Excused from the class for as long as it
will take to salvage my immortal soul,
I wait in line with scores of other students
to make what just might be my last confession,
the queue of shivering penitents winding out
the vestry's copper doors and down the street.
From 100,000 feet, the glossy U2 photos
clearly show atomic silos being built
as the President describes the growing crisis
on TV, preempting the prime-time line-up
of situation comedies and westerns in which
unruly Texans shoot it out at the OK Corral.
We're certain any moment shrieking missiles
will rain down from the heavens, leaving
us unshriven and consigned to endless fire
more terrible than any ICBM might bring.
Morning finds me back in line, reexamining
my conscience as the crisis deepens,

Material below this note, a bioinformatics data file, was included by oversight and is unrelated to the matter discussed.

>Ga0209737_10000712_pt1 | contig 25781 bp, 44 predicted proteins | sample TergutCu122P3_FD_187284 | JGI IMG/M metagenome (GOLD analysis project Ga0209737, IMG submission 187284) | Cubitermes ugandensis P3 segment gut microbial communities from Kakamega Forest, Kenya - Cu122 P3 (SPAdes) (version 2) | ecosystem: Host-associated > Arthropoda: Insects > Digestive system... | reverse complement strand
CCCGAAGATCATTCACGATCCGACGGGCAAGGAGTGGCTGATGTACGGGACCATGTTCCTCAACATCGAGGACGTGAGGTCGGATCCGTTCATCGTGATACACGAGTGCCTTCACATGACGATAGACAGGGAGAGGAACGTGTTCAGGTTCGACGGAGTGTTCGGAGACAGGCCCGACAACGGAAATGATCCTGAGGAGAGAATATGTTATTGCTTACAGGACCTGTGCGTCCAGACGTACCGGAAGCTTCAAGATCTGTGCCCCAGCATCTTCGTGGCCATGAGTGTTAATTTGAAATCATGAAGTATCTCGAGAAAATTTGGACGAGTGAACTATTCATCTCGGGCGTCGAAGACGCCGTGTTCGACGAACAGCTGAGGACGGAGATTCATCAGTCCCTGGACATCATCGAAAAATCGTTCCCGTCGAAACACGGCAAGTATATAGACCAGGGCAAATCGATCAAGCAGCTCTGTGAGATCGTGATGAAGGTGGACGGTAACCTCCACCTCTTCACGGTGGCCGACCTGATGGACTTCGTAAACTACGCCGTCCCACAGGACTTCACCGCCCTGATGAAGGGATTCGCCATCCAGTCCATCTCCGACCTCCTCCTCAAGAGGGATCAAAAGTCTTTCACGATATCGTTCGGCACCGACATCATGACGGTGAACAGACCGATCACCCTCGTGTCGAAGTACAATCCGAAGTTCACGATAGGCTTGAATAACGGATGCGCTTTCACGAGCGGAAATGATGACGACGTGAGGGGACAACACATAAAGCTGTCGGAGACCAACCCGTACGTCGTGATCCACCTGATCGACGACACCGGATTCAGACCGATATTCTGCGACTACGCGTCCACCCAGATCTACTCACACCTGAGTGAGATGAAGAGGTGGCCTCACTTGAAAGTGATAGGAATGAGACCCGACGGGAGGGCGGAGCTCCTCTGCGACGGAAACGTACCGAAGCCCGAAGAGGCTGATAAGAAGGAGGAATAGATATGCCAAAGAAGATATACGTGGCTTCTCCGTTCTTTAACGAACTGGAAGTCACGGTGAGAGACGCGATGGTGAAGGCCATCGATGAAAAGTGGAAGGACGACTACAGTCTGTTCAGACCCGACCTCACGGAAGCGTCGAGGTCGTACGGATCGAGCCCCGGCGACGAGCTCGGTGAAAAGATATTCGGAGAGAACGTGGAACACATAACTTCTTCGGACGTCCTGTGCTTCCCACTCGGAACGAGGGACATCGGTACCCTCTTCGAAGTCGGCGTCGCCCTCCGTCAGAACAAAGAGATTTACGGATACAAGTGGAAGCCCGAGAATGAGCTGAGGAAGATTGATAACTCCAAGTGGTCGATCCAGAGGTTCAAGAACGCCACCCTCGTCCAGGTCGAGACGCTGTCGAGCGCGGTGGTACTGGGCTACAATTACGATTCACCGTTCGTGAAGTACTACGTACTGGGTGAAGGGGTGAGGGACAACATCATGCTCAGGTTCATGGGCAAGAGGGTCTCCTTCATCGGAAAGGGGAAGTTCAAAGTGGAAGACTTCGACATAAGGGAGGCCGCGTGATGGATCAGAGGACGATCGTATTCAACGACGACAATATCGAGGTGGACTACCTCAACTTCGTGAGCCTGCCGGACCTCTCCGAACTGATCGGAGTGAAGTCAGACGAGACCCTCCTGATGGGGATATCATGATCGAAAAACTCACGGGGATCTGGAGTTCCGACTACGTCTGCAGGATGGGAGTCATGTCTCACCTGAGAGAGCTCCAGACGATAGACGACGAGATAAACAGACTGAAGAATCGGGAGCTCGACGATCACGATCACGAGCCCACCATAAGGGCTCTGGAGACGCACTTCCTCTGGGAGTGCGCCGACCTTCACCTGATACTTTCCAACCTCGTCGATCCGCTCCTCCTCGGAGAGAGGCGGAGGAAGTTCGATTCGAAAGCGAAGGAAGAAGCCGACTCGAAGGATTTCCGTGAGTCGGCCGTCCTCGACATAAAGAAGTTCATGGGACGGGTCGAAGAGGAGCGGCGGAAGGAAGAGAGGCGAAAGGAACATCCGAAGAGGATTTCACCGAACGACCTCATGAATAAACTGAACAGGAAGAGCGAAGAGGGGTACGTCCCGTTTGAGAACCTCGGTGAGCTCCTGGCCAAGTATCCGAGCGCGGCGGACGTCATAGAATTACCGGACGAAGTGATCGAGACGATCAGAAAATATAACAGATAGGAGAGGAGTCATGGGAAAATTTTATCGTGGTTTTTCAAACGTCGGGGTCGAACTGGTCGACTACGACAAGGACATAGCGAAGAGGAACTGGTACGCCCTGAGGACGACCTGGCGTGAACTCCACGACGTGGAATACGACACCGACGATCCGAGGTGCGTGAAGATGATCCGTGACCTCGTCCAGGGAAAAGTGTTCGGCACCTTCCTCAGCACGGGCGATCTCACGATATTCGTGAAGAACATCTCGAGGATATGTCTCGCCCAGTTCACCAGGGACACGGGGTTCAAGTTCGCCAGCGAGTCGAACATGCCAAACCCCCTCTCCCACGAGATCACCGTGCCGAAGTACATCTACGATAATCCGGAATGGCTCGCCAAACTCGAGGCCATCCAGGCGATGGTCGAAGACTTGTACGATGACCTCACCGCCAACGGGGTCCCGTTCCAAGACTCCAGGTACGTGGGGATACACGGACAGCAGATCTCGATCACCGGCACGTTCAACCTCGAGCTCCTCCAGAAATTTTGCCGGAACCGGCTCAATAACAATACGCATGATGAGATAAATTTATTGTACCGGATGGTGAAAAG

convinced all the wrongs I told the day before
couldn't possibly all I have committed
when a single mortal sin will do me in.
In my private reconnoitering I haven't counted
them correctly or exposed them where they lie,
poorly camouflaged, primed and ready to be
launched in swift retaliation at a moment's notice.
As the slat shoots back, I kneel in panic,
disguising my voice, telling the same sins over
and over, no matter how I stammer unable
to find the words perfect enough to save me.